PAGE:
McCabe: No one in 'Gang of Eight' objected to FBI probe into Trump

Former Deputy FBI Director Andrew McCabeAndrew George McCabeThe curious timeline for taking down Trump Federal prosecutors interviewed multiple FBI officials for Russia probe review: report Brendan Gleeson lands Trump role in CBS miniseries based on Comey memoir MORE said Tuesday that none of the top eight congressional leaders objected when he briefed them in 2017 on the bureau's decision to open a counterintelligence investigation into President TrumpDonald John TrumpGOP senators balk at lengthy impeachment trial Warren goes local in race to build 2020 movement 2020 Democrats make play for veterans' votes MORE.

"The purpose of the briefing was to let our congressional leadership know exactly what we’d been doing," McCabe, who was the acting FBI director at the time, said during an interview on NBC's "Today" show.

McCabe acknowledged that he ordered the investigation, but pushed back against suggestions that he'd acted alone in doing so. He said that he consulted with his team, reviewed it with bureau lawyers and discussed it with Deputy Attorney General Rod RosensteinRod RosensteinDemocrats ask judge to force McGahn to comply with subpoena Democrats ask court to force DOJ's hand on Mueller grand jury materials Washington celebrates diplomacy — and baseball — at Meridian Ball MORE before moving forward.

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"And I told Congress what we had done," he said.

"No one objected," he added in the interview. "Not on legal grounds, not on constitutional grounds and not based on the facts."

The New York Times first reported last month that the FBI launched an inquiry into whether Trump was working for Russia after the president fired former bureau chief James ComeyJames Brien ComeyThere are poor ideas, bad ones and Facebook's Libra Trump has considered firing official who reported whistleblower complaint to Congress: report Broadcast, cable news networks to preempt regular programming for Trump impeachment coverage MORE. McCabe took over as acting director after Comey's ouster.

The "Gang of Eight" consists of the top two leaders from each party in each chamber of Congress. Representatives around the time of the 2017 meeting would have included Senate Majority Leader Mitch McConnellAddison (Mitch) Mitchell McConnellGOP senators balk at lengthy impeachment trial Graham: Senate trial 'must expose the whistleblower' Graham says Schiff should be a witness in Trump impeachment trial MORE (R-Ky.), then-Speaker Paul RyanPaul Davis Ryan Retirees should say 'no thanks' to Romney's Social Security plan California Governor Newsom and family dress as 2020 Democrats for Halloween DC's liaison to rock 'n' roll MORE (R-Wis.), Senate Minority Leader Charles SchumerCharles (Chuck) Ellis SchumerOvernight Health Care: Trump officials making changes to drug pricing proposal | House panel advances flavored e-cig ban | Senators press FDA tobacco chief on vaping ban Chad Wolf becomes acting DHS secretary Schumer blocks drug pricing measure during Senate fight, seeking larger action MORE (D-N.Y.) and then-House Minority Leader Nancy PelosiNancy PelosiOvernight Health Care: Trump officials making changes to drug pricing proposal | House panel advances flavored e-cig ban | Senators press FDA tobacco chief on vaping ban Speaker Pelosi, it's time to throw American innovators a lifeline Why Americans must tune in to the Trump impeachment hearings MORE (D-Calif.).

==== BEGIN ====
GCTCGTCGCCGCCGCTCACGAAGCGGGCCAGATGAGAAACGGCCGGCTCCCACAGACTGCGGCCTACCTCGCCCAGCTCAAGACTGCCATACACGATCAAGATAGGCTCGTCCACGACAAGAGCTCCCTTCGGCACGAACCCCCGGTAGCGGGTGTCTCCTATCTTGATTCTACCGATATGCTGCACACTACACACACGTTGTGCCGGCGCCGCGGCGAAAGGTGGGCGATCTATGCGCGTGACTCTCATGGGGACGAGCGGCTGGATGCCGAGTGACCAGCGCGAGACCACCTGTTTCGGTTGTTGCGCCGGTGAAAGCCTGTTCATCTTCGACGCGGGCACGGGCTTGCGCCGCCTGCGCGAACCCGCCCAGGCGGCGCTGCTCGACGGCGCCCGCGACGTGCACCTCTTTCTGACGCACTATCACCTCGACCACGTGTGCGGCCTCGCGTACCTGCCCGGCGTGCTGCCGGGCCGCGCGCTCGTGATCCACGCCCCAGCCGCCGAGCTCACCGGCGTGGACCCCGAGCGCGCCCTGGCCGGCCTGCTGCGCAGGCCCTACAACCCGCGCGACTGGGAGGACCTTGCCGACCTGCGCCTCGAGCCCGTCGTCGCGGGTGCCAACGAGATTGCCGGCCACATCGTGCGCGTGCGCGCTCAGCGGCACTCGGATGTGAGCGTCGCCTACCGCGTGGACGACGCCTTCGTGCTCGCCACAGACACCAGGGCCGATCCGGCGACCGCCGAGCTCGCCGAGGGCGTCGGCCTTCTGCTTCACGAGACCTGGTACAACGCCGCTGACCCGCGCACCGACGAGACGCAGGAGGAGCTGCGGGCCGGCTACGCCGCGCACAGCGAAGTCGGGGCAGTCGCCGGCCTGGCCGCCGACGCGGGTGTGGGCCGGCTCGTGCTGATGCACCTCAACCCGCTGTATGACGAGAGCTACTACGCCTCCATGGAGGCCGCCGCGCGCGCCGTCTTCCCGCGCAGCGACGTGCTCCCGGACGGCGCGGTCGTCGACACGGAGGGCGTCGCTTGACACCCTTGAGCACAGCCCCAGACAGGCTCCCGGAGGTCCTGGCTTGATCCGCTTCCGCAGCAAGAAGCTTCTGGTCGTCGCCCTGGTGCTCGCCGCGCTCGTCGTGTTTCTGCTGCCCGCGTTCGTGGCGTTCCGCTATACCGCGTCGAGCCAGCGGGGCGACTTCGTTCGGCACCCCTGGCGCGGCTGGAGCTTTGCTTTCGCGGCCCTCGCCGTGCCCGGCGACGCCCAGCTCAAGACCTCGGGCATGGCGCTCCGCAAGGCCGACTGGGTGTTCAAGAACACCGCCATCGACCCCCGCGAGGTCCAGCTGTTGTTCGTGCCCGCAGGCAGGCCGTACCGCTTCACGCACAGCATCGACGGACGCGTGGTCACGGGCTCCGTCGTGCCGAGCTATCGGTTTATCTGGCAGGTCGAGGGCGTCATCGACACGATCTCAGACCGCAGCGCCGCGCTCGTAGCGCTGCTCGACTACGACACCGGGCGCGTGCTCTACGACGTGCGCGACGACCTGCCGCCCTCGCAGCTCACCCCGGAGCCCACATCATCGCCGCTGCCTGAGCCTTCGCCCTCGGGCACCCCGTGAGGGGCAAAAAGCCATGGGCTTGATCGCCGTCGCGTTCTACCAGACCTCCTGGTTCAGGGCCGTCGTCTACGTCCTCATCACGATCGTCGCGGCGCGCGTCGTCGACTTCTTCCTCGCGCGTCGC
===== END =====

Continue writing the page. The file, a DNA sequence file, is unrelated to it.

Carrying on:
McCabe has been on a media blitz in recent days ahead of the release of his book. The former deputy FBI director was fired last year after an internal report found he lacked candor in interviews with investigators.

The former FBI official made headlines with a "60 Minutes" interview over the weekend in which he said there were conversations among Justice Department officials raising the possibility of removing Trump via the 25th Amendment, and that Rosenstein had offered to wear a wire around the president.

The Justice Department issued a statement in response reiterating Rosenstein's denial of the claim, which the deputy attorney general called "inaccurate and factually incorrect."

McCabe later walked back his remarks, with a spokesperson issuing a statement that he did not "participate in any extended discussions about the use of the 25th Amendment, nor is he aware of any such discussions."

Trump and his allies have seized on McCabe's comments to paint the bureau as biased against the president. Trump tweeted on Monday that McCabe was "fired for lying," and suggested he and Deputy Attorney General Rod Rosenstein "look like they were planning a very illegal act."

Rosenstein will reportedly leave his post at the Justice Department in the coming weeks.